We will cover the car’s steering wheel with a light lacquer color. And we won’t even need to reach very far into our bag of tricks to do so. We’ll start by defining an ivory color in the Color channel. Alternatively you also use a Fresnel shader as a texture to add color variation from the center of the steering wheel to the edges. Set the left end of the gradient scale to white and define the warmer ivory color at the right end.
Lacquer needs to have a smooth, polished surface and must therefore also have reflective properties. Rename the layer Default Specular to Reflection and set its mix mode to Normal. Set the layer type to Beckmann. This type can generate sharper highlights than the GGX type. Set Attenuation to Additive so the reflectivity lies over the color, which prevents a reduction of color or reflectivity. To avoid the highlights being minimized we have to add a certain degree of Roughness, even to surfaces that are actually smooth. Set Roughness to 20%, Reflection Strength to 70% and Specular Strength to 100%.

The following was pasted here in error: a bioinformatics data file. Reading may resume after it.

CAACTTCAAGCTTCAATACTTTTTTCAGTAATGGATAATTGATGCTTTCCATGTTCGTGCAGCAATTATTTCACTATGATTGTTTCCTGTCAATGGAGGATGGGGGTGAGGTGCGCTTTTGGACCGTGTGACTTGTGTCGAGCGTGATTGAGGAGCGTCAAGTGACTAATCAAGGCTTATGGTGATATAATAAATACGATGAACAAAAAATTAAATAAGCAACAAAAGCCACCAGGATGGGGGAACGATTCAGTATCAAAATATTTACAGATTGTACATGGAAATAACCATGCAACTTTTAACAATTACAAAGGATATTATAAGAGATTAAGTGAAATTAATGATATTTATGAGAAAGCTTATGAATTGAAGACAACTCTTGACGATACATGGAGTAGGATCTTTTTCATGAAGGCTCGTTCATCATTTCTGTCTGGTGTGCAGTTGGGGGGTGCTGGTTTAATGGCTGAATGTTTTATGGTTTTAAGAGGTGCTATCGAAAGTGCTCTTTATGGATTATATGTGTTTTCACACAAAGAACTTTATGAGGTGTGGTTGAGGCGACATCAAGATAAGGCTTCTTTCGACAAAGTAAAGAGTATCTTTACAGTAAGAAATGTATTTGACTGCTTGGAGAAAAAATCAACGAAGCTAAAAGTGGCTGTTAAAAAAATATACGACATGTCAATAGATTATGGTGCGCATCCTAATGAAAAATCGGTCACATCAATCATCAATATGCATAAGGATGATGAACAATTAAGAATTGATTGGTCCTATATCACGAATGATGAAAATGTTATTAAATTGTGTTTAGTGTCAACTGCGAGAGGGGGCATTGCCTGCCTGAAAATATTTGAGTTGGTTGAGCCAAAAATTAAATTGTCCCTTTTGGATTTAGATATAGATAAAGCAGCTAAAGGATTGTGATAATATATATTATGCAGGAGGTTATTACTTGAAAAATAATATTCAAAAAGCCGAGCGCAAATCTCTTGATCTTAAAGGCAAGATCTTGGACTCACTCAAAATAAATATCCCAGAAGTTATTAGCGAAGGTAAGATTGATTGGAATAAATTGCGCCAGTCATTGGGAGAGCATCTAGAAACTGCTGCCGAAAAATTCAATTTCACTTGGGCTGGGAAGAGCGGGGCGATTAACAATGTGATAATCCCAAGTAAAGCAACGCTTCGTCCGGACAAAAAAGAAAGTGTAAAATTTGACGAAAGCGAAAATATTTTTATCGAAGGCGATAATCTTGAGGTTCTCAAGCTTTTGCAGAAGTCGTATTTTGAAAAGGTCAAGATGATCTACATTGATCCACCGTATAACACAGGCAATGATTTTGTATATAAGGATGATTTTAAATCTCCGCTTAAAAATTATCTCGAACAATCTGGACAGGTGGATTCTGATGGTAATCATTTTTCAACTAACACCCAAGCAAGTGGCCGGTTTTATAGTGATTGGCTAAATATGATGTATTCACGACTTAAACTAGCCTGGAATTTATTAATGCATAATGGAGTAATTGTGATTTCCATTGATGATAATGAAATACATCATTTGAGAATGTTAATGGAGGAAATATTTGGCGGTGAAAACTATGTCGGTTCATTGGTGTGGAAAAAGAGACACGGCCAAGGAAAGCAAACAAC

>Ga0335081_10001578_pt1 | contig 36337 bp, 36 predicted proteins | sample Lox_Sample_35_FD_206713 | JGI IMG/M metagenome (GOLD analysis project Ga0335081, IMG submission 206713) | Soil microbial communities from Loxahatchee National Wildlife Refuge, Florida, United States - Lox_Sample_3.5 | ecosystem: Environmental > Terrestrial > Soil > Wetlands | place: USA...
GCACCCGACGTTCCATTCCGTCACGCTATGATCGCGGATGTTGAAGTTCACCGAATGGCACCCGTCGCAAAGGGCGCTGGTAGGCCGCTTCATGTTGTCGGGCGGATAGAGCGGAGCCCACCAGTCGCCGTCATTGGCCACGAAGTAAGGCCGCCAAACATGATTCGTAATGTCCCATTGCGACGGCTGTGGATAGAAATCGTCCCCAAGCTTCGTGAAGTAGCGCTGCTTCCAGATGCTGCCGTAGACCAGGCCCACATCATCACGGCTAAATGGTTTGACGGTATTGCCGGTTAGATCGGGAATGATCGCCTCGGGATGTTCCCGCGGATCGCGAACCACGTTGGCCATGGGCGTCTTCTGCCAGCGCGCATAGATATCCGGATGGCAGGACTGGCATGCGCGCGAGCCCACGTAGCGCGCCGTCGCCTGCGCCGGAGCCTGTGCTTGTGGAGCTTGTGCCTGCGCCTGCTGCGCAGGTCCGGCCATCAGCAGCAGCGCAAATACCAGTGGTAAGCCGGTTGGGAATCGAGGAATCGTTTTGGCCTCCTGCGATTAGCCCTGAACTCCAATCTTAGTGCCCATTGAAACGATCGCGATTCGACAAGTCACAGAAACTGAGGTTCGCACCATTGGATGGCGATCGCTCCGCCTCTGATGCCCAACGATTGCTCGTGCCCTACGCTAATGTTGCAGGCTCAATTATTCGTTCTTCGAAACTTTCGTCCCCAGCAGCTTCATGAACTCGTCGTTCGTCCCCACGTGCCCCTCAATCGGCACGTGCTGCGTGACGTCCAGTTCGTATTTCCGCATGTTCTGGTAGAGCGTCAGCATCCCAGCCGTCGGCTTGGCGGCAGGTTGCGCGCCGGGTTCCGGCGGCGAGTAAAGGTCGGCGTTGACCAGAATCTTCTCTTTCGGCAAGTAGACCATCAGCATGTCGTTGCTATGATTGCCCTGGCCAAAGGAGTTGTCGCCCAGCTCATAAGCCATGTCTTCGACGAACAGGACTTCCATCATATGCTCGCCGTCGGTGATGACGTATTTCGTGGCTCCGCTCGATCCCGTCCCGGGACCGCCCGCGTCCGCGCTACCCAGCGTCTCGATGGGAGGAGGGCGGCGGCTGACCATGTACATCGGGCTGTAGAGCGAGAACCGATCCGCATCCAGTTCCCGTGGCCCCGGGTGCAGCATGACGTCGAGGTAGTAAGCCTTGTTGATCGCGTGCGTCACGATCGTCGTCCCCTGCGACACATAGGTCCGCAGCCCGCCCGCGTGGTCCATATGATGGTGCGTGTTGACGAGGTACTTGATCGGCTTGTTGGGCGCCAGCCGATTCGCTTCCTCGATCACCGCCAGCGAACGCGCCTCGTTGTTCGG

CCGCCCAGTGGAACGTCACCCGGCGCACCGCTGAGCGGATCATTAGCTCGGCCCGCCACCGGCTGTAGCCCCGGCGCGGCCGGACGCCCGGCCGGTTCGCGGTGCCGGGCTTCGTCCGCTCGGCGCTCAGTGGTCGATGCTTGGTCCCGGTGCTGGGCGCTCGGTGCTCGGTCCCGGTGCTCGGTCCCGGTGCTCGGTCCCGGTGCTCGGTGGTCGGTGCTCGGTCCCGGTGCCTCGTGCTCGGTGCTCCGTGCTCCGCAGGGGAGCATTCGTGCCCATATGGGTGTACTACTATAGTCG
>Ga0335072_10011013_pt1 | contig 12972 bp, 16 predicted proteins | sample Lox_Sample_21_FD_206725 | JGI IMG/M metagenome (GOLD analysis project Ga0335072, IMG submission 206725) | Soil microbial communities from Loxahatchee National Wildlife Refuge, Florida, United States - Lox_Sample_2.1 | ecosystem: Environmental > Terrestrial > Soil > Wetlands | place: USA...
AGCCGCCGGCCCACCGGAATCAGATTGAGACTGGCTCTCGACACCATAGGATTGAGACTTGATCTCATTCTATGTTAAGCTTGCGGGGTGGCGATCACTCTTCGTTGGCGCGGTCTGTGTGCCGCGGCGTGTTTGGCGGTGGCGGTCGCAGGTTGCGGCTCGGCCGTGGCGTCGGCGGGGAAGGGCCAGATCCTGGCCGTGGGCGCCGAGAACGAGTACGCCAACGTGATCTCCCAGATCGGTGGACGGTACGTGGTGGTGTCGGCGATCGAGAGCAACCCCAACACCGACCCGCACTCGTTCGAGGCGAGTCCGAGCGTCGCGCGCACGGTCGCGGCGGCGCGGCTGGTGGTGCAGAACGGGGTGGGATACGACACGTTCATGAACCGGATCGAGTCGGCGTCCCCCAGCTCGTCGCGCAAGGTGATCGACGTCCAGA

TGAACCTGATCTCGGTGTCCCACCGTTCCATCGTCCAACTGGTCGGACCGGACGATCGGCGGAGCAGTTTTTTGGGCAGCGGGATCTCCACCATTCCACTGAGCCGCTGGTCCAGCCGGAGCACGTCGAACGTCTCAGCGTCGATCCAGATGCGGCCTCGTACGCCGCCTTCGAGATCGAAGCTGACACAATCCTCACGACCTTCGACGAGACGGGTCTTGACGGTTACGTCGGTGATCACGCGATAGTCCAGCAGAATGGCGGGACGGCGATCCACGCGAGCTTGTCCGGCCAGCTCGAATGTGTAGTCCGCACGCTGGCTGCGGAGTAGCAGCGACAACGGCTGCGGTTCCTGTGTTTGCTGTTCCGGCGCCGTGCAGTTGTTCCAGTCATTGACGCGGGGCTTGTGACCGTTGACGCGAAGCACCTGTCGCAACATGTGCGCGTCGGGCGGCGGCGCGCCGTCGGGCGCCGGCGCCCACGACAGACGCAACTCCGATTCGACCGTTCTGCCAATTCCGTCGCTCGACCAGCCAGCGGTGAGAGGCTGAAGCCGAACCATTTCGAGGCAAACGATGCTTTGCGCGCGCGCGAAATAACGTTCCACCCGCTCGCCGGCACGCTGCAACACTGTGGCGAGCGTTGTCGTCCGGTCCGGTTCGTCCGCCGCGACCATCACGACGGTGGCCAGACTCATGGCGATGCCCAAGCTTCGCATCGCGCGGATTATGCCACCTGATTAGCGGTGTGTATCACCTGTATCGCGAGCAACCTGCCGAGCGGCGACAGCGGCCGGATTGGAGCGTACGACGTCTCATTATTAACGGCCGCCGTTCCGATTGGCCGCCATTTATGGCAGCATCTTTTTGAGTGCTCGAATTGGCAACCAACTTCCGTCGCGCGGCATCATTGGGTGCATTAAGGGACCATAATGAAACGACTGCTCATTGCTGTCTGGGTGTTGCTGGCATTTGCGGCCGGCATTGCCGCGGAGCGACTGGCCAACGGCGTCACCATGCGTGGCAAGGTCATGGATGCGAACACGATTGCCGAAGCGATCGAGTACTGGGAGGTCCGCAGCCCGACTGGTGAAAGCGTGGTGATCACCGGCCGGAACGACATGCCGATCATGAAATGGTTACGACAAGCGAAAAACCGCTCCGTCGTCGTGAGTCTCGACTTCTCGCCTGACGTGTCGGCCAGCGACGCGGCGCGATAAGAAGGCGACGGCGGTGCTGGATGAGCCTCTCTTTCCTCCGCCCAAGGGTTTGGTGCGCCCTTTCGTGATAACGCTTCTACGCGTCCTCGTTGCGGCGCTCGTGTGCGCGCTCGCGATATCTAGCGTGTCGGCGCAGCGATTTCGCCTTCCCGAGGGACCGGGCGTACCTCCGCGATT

In the Layer Fresnel menu, set Fresnel to Dielectric and Preset to Glass. Glass is the option that comes closest to looking like lacquer. Now drag the material onto the Null object Steering (Lacquer object group) in the Object Manager. We don’t need to define a Projection type since the material does not contain any patterns or bitmap images.